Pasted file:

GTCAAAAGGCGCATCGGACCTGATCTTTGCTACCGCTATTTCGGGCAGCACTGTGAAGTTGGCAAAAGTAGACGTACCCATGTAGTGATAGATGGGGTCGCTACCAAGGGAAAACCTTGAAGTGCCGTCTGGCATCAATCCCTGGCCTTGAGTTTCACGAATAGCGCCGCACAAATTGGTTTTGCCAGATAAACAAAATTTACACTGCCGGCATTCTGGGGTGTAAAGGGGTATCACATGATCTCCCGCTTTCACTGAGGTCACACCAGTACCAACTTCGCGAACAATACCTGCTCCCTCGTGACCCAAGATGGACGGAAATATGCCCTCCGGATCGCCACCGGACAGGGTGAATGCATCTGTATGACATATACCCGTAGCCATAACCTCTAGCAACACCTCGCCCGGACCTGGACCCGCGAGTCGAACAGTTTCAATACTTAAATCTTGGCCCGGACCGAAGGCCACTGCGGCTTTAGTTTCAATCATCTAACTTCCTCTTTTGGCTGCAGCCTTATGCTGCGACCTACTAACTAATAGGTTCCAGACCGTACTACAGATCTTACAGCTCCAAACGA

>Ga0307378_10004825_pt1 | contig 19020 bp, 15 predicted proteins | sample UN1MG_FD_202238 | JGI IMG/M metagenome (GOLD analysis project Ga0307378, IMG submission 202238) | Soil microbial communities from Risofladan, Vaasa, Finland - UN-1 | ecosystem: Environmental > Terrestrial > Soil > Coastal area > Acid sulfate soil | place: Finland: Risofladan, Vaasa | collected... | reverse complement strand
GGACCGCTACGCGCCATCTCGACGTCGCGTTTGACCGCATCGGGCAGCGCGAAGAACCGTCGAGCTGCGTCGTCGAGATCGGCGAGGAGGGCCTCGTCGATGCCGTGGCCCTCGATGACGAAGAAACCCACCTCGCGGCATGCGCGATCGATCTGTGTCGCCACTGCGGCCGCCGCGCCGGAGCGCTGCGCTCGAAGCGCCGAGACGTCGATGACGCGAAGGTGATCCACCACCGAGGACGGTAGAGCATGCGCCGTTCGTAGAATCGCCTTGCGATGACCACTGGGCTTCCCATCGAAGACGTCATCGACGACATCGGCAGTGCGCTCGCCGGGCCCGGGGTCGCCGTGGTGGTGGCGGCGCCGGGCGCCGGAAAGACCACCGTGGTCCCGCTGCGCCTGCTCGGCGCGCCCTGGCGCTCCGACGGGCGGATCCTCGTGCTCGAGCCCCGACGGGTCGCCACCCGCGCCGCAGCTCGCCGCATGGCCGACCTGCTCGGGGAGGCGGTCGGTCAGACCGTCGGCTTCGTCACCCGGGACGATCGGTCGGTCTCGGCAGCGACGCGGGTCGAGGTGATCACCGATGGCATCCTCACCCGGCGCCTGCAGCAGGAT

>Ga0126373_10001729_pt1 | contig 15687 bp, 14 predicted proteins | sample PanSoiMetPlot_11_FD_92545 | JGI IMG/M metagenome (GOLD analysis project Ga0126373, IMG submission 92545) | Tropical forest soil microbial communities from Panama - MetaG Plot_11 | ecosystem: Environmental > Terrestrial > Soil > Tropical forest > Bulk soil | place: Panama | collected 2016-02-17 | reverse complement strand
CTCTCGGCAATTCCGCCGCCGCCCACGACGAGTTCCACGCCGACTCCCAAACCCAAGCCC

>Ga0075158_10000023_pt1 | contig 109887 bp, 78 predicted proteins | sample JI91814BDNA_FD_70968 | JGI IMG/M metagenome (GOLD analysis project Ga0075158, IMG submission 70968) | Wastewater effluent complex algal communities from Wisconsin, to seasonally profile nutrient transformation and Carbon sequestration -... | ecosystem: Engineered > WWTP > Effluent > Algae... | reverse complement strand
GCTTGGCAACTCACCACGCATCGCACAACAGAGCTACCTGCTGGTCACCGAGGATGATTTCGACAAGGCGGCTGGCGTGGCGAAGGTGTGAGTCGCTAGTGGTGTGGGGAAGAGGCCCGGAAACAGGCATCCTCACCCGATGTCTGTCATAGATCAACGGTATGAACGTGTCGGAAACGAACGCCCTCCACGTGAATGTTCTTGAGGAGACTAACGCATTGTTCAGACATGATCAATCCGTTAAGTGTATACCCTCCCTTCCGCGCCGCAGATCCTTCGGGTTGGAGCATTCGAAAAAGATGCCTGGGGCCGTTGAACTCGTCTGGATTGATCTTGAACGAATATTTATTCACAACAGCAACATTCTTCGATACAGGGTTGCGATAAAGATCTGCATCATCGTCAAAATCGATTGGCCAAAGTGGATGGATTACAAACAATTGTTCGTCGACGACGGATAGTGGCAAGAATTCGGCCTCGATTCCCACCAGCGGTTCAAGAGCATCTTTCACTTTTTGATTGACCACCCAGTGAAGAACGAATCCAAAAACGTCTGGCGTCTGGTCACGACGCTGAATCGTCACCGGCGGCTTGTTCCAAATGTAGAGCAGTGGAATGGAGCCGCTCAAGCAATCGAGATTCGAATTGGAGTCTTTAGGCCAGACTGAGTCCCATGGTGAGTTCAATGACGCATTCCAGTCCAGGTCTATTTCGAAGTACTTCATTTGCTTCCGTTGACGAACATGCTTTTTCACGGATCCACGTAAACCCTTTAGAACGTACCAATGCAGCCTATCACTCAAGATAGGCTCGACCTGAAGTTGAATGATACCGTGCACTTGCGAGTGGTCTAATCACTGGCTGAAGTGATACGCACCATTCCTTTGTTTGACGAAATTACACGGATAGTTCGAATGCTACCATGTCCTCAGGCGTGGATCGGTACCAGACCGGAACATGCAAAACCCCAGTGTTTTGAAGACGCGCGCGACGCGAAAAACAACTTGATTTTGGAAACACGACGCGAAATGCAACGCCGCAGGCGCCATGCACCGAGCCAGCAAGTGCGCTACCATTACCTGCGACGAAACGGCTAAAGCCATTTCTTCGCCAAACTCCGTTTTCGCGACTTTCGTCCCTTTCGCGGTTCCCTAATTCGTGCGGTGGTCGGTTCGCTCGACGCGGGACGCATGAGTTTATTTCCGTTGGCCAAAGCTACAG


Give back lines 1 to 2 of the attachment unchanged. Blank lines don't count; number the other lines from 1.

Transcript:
GTCAAAAGGCGCATCGGACCTGATCTTTGCTACCGCTATTTCGGGCAGCACTGTGAAGTTGGCAAAAGTAGACGTACCCATGTAGTGATAGATGGGGTCGCTACCAAGGGAAAACCTTGAAGTGCCGTCTGGCATCAATCCCTGGCCTTGAGTTTCACGAATAGCGCCGCACAAATTGGTTTTGCCAGATAAACAAAATTTACACTGCCGGCATTCTGGGGTGTAAAGGGGTATCACATGATCTCCCGCTTTCACTGAGGTCACACCAGTACCAACTTCGCGAACAATACCTGCTCCCTCGTGACCCAAGATGGACGGAAATATGCCCTCCGGATCGCCACCGGACAGGGTGAATGCATCTGTATGACATATACCCGTAGCCATAACCTCTAGCAACACCTCGCCCGGACCTGGACCCGCGAGTCGAACAGTTTCAATACTTAAATCTTGGCCCGGACCGAAGGCCACTGCGGCTTTAGTTTCAATCATCTAACTTCCTCTTTTGGCTGCAGCCTTATGCTGCGACCTACTAACTAATAGGTTCCAGACCGTACTACAGATCTTACAGCTCCAAACGA

>Ga0307378_10004825_pt1 | contig 19020 bp, 15 predicted proteins | sample UN1MG_FD_202238 | JGI IMG/M metagenome (GOLD analysis project Ga0307378, IMG submission 202238) | Soil microbial communities from Risofladan, Vaasa, Finland - UN-1 | ecosystem: Environmental > Terrestrial > Soil > Coastal area > Acid sulfate soil | place: Finland: Risofladan, Vaasa | collected... | reverse complement strand